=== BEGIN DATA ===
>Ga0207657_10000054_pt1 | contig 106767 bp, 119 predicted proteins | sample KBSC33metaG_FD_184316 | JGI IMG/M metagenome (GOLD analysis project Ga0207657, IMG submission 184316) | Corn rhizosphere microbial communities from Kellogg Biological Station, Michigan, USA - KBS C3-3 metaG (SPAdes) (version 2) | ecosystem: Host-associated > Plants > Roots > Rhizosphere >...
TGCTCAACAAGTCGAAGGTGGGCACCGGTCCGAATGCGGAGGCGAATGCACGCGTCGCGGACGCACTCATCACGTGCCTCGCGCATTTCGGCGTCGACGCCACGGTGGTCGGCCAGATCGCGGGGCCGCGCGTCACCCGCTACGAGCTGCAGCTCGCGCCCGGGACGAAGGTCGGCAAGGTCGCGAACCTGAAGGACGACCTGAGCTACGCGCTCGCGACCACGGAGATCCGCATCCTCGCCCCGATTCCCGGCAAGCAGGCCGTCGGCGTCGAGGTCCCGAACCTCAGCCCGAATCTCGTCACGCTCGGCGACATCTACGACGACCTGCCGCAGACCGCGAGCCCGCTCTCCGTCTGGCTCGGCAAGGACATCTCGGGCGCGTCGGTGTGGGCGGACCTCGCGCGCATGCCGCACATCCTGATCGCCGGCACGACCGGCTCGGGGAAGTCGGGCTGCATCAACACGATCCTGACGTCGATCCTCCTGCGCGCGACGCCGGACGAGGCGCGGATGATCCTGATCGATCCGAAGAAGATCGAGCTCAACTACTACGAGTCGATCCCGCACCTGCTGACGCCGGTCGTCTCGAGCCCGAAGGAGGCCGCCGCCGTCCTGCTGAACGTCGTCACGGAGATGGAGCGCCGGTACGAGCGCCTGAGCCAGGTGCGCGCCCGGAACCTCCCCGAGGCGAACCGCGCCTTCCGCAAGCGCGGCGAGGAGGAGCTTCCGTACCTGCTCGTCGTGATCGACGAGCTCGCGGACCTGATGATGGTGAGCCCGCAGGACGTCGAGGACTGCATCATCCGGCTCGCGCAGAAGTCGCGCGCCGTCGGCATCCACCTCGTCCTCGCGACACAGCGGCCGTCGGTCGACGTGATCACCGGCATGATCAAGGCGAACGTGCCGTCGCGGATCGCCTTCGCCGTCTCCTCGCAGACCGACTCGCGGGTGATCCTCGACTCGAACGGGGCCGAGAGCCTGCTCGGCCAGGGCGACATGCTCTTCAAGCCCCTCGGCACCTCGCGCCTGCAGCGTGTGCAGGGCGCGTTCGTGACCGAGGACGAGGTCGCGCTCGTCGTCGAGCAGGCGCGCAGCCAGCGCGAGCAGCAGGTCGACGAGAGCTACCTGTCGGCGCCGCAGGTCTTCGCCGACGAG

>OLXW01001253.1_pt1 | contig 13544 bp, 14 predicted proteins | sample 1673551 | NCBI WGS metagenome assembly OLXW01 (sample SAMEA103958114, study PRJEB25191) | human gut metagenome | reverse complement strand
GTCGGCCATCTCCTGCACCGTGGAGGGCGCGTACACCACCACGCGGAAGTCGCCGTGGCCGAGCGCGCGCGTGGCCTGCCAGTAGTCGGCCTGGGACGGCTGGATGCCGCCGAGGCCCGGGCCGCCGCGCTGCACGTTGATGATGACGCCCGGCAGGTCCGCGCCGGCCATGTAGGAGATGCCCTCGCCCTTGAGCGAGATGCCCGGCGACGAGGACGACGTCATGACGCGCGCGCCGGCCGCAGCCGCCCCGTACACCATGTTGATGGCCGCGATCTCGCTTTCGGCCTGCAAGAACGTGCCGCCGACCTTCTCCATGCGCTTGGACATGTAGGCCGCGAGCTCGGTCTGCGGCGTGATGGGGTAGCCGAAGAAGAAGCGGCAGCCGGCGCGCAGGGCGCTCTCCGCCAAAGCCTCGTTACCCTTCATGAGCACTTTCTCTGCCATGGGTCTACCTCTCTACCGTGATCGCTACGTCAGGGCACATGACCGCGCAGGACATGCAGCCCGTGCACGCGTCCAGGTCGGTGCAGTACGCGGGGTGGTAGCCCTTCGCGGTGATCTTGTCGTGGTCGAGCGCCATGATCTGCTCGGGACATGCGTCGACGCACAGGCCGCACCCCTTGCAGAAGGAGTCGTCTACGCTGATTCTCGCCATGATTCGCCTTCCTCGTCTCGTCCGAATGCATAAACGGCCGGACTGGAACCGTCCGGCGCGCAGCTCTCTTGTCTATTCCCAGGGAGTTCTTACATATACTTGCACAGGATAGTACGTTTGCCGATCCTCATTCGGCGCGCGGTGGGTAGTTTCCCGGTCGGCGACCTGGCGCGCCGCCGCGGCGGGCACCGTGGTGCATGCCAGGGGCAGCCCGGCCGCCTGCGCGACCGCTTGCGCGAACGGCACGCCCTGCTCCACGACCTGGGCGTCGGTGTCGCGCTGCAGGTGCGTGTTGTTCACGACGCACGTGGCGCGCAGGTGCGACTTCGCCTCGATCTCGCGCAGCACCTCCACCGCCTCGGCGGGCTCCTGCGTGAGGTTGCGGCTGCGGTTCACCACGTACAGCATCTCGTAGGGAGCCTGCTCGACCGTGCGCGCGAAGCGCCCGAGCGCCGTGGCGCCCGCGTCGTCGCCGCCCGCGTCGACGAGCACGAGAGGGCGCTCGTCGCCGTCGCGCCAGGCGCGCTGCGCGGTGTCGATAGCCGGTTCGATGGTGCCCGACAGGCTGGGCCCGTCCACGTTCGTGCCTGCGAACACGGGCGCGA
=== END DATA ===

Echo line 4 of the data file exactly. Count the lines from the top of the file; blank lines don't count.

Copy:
GTCGGCCATCTCCTGCACCGTGGAGGGCGCGTACACCACCACGCGGAAGTCGCCGTGGCCGAGCGCGCGCGTGGCCTGCCAGTAGTCGGCCTGGGACGGCTGGATGCCGCCGAGGCCCGGGCCGCCGCGCTGCACGTTGATGATGACGCCCGGCAGGTCCGCGCCGGCCATGTAGGAGATGCCCTCGCCCTTGAGCGAGATGCCCGGCGACGAGGACGACGTCATGACGCGCGCGCCGGCCGCAGCCGCCCCGTACACCATGTTGATGGCCGCGATCTCGCTTTCGGCCTGCAAGAACGTGCCGCCGACCTTCTCCATGCGCTTGGACATGTAGGCCGCGAGCTCGGTCTGCGGCGTGATGGGGTAGCCGAAGAAGAAGCGGCAGCCGGCGCGCAGGGCGCTCTCCGCCAAAGCCTCGTTACCCTTCATGAGCACTTTCTCTGCCATGGGTCTACCTCTCTACCGTGATCGCTACGTCAGGGCACATGACCGCGCAGGACATGCAGCCCGTGCACGCGTCCAGGTCGGTGCAGTACGCGGGGTGGTAGCCCTTCGCGGTGATCTTGTCGTGGTCGAGCGCCATGATCTGCTCGGGACATGCGTCGACGCACAGGCCGCACCCCTTGCAGAAGGAGTCGTCTACGCTGATTCTCGCCATGATTCGCCTTCCTCGTCTCGTCCGAATGCATAAACGGCCGGACTGGAACCGTCCGGCGCGCAGCTCTCTTGTCTATTCCCAGGGAGTTCTTACATATACTTGCACAGGATAGTACGTTTGCCGATCCTCATTCGGCGCGCGGTGGGTAGTTTCCCGGTCGGCGACCTGGCGCGCCGCCGCGGCGGGCACCGTGGTGCATGCCAGGGGCAGCCCGGCCGCCTGCGCGACCGCTTGCGCGAACGGCACGCCCTGCTCCACGACCTGGGCGTCGGTGTCGCGCTGCAGGTGCGTGTTGTTCACGACGCACGTGGCGCGCAGGTGCGACTTCGCCTCGATCTCGCGCAGCACCTCCACCGCCTCGGCGGGCTCCTGCGTGAGGTTGCGGCTGCGGTTCACCACGTACAGCATCTCGTAGGGAGCCTGCTCGACCGTGCGCGCGAAGCGCCCGAGCGCCGTGGCGCCCGCGTCGTCGCCGCCCGCGTCGACGAGCACGAGAGGGCGCTCGTCGCCGTCGCGCCAGGCGCGCTGCGCGGTGTCGATAGCCGGTTCGATGGTGCCCGACAGGCTGGGCCCGTCCACGTTCGTGCCTGCGAACACGGGCGCGA